About NCAJ: “For over 50 years, the North Carolina Advocates for Justice (NCAJ) has protected individual rights in North Carolina. NCAJ members, now 3,500 strong, represent those injured by the wrongdoing of others, workers fighting for their rights in the workplace, the disabled, those addressing family problems, consumers, those in debt, and those accused of crime. They include attorneys, legal assistants, law school faculty and students, and law office managers”. Source: www.ncaj.com
For more information into the inclusion criteria for this award, please see NCAJ.com.Read More
An I-407 is an immigration form through which a lawful permanent resident (“LPR”) can voluntarily relinquish his green card. Until recently, it was typically used by a lawful permanent resident who no longer resided permanently in the United States, but rather wanted to be able to travel temporarily to the United States. The LPR could appear at the United States consulate in the country where he resides, sign the I-407, and typically would then be issued a 10 year, multiple entry visitor visa which allows him to stay for up to six months. The reason why someone would do this is because as a lawful permanent resident, you are required to reside permanently in the United States. If you do not, you can be considered to have abandoned your lawful permanent residence. If you are absent from the United States for longer than six months, the law says that you are presumed to have abandoned your residence, however that is a rebuttable presumption.
In the past, LPR’s have been presented with this form at the airport where they had criminal convictions or had been absent for a long period of time, but in the last week, travelers are reporting that it may be common practice at the airport and even on the airplane. This is of great concern because, as reports have shown, LPR’s are being presented this form without having the ability to speak with an attorney about the ramifications. Generally, a CBP officer may tell an LPR if he signs this form, he will be allowed to withdraw his application for admission, instead of being deported. This offer can sound enticing to someone who doesn’t know that he has the right to have his case reviewed by an Immigration Judge and he may be able to win that case.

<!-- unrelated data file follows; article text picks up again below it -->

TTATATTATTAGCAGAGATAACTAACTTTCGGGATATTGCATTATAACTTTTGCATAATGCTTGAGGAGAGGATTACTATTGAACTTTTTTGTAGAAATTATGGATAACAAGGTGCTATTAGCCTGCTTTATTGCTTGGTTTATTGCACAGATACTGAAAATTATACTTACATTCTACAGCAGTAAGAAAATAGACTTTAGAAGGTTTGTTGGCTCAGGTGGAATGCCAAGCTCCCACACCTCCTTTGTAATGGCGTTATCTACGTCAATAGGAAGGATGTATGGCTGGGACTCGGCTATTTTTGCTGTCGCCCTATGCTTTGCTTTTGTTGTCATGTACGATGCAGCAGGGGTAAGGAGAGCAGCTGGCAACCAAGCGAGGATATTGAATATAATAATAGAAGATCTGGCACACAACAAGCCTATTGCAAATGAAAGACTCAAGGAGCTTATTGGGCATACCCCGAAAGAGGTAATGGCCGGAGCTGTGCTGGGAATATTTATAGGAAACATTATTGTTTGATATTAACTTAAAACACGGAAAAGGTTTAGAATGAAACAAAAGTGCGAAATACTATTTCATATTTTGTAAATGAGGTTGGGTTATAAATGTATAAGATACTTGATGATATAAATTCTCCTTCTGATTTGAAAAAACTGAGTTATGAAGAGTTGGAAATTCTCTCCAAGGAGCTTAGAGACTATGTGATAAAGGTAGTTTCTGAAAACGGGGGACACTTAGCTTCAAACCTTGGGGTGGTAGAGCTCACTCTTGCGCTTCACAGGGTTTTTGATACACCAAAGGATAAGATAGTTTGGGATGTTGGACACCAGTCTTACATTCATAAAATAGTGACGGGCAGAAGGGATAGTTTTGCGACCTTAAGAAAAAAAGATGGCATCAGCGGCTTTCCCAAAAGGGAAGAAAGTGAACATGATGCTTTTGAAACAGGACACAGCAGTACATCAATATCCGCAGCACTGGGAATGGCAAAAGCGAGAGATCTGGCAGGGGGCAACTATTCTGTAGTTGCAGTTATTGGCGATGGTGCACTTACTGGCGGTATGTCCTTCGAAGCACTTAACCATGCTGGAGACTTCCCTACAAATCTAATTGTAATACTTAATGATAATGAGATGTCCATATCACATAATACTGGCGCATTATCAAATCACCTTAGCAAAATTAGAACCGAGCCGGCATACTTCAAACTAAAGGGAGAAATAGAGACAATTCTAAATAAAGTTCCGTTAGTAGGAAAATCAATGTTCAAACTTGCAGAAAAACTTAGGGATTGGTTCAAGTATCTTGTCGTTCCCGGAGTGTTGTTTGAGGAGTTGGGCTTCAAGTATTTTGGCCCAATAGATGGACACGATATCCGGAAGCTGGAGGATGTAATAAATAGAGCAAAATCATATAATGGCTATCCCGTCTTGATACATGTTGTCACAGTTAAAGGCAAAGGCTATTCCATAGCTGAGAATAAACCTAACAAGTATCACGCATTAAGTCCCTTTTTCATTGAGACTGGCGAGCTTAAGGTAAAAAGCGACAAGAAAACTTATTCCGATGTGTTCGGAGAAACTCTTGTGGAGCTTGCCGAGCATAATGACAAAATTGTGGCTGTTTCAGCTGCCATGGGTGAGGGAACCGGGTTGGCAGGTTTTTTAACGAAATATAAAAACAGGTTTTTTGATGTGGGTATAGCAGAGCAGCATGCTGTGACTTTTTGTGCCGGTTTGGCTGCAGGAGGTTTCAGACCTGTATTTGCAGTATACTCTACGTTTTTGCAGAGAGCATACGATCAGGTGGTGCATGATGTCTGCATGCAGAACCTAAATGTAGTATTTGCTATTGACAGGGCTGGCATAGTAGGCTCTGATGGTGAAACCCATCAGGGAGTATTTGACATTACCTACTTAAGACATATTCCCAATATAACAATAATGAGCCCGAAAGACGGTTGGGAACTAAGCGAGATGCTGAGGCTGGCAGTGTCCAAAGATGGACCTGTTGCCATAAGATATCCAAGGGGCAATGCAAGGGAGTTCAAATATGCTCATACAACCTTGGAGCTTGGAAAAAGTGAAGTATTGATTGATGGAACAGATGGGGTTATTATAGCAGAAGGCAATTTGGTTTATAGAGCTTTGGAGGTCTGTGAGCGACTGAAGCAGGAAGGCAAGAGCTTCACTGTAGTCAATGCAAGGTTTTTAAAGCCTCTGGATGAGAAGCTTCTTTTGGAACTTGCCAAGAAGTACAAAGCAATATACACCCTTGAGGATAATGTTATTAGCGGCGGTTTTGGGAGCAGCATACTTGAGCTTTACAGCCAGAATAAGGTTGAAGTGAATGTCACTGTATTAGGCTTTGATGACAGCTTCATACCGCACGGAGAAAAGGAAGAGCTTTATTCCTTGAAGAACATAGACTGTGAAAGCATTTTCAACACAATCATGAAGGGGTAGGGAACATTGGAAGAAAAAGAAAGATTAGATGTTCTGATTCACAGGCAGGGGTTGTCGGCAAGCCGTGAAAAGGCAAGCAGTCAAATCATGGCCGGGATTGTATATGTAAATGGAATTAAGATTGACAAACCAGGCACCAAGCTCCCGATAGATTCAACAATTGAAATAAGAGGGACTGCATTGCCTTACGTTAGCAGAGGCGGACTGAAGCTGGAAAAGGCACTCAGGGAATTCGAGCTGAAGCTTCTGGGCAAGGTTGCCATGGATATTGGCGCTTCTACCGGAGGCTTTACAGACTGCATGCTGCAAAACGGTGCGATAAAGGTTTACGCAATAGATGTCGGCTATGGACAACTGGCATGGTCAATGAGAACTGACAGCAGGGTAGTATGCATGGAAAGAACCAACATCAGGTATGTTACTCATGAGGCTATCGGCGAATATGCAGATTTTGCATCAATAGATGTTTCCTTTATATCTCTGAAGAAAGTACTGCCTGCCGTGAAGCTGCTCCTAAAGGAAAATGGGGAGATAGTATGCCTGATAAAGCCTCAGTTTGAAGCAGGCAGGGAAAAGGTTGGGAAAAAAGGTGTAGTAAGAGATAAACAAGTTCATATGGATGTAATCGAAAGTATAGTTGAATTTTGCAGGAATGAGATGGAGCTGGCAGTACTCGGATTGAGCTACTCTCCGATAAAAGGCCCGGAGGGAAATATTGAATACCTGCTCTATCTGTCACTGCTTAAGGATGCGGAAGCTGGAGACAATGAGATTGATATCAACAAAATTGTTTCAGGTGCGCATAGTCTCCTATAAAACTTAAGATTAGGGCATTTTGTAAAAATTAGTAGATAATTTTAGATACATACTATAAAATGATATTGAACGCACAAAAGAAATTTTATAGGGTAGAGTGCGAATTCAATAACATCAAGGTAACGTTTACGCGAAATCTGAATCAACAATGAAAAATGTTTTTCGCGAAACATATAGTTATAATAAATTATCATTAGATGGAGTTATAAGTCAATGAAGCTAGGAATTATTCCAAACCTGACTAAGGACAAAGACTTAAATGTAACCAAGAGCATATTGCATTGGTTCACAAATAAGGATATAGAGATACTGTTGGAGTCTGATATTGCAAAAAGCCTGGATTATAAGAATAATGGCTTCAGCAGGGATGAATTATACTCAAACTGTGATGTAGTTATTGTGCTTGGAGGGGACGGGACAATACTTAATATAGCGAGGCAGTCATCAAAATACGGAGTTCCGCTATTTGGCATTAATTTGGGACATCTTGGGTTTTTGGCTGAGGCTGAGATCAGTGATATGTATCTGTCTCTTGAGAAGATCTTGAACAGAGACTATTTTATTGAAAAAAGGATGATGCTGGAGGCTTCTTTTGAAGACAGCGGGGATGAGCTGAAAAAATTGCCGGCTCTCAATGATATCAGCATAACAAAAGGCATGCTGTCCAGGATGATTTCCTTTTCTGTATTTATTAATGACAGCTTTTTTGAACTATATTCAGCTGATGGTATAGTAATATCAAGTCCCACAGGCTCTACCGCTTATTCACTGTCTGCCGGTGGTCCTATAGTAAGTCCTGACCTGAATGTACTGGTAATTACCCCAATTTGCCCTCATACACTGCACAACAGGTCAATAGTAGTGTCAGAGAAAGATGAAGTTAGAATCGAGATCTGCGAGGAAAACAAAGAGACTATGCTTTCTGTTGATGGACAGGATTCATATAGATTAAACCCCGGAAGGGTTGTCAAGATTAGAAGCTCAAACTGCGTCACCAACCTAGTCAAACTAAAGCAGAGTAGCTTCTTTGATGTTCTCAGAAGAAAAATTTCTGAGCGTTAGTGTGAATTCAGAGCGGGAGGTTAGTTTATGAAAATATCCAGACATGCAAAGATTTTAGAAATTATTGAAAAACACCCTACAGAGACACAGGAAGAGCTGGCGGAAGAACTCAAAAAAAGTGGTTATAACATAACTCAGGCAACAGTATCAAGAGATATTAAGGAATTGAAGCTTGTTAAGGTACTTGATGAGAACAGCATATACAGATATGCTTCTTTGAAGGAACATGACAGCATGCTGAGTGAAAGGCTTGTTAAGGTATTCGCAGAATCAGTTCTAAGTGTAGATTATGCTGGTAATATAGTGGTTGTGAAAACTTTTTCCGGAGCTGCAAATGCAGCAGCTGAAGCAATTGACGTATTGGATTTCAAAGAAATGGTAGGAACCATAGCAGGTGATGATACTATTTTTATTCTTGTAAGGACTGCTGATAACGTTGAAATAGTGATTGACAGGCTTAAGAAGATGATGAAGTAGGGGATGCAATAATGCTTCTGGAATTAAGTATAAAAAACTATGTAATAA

Because this form has come to the forefront, it is important to know that as an LPR, you continue to be an LPR until an Immigration Judge says otherwise (and that finding is upheld on appeal). If you are an LPR returning from foreign travel, there may be ways to prevent you from losing your green card, including explaining why you were absent for a long period of time or applying for a waiver of a criminal conviction. If you are an LPR and are returning to the United States, do not sign an I-407. If you are put in removal proceedings, contact an immigration attorney for help fighting your case. You may still be allowed to withdraw your application for admission in front of the Immigration Judge, despite what you may be told by a CBP officer. If you have any questions about your case, please call our office at (919) 828-5570 to schedule a consultation with one of our immigration attorneys.
On a similar note, if you are an LPR and you intend to travel, you should contact an immigration attorney before you do. The ability to run background checks and fingerprints at the border has changed dramatically and you should not assume that because you have not been stopped before that you won’t be stopped now.Read More
The second Executive Order that was signed yesterday was titled “Border Security and Immigration Enforcement Improvements” and deals specifically with issues relating to immigration through the southern border. This Order calls for the immediate “plan, design, and construct[ion]” of a wall along the southern border, as well as the construction of additional facilities to detain immigration violators at the southern border.
The Order demands that an unspecified number of asylum officers and Immigration Judges be sent to the southern border to handle credible fear and reasonable fear determinations and conduct the required court review of those determinations. When an immigrant is caught at or near the border or presents himself for admission to the United States without a valid visa, if he states that he has a fear of return to his home country, the law requires that an asylum officer interview him to determine if he has a viable claim to asylum. This order for the allocation of officers and judges seems to be an attempt to streamline this process at the border, which may limit the ability of applicants to be advised by legal counsel and ensure that they are prepared for this intense questioning.